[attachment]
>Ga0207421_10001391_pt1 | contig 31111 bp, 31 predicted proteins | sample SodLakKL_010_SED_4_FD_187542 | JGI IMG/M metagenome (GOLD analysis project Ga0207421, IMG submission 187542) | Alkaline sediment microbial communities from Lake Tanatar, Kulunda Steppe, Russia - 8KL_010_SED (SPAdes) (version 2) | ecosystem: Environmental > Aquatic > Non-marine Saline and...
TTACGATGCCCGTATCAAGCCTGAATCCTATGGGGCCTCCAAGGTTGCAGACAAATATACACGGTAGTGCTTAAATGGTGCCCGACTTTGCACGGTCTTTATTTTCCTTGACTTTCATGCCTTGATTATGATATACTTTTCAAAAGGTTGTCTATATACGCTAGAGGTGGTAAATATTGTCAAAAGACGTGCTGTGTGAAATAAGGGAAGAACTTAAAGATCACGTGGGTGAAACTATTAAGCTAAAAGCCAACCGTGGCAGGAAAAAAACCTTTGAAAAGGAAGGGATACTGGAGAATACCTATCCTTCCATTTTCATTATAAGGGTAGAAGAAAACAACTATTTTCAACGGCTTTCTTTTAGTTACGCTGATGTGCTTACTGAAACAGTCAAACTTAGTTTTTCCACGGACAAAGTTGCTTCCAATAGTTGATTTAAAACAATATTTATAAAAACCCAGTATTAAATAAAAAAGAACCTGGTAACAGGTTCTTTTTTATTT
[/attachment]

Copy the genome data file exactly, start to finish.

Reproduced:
>Ga0207421_10001391_pt1 | contig 31111 bp, 31 predicted proteins | sample SodLakKL_010_SED_4_FD_187542 | JGI IMG/M metagenome (GOLD analysis project Ga0207421, IMG submission 187542) | Alkaline sediment microbial communities from Lake Tanatar, Kulunda Steppe, Russia - 8KL_010_SED (SPAdes) (version 2) | ecosystem: Environmental > Aquatic > Non-marine Saline and...
TTACGATGCCCGTATCAAGCCTGAATCCTATGGGGCCTCCAAGGTTGCAGACAAATATACACGGTAGTGCTTAAATGGTGCCCGACTTTGCACGGTCTTTATTTTCCTTGACTTTCATGCCTTGATTATGATATACTTTTCAAAAGGTTGTCTATATACGCTAGAGGTGGTAAATATTGTCAAAAGACGTGCTGTGTGAAATAAGGGAAGAACTTAAAGATCACGTGGGTGAAACTATTAAGCTAAAAGCCAACCGTGGCAGGAAAAAAACCTTTGAAAAGGAAGGGATACTGGAGAATACCTATCCTTCCATTTTCATTATAAGGGTAGAAGAAAACAACTATTTTCAACGGCTTTCTTTTAGTTACGCTGATGTGCTTACTGAAACAGTCAAACTTAGTTTTTCCACGGACAAAGTTGCTTCCAATAGTTGATTTAAAACAATATTTATAAAAACCCAGTATTAAATAAAAAAGAACCTGGTAACAGGTTCTTTTTTATTT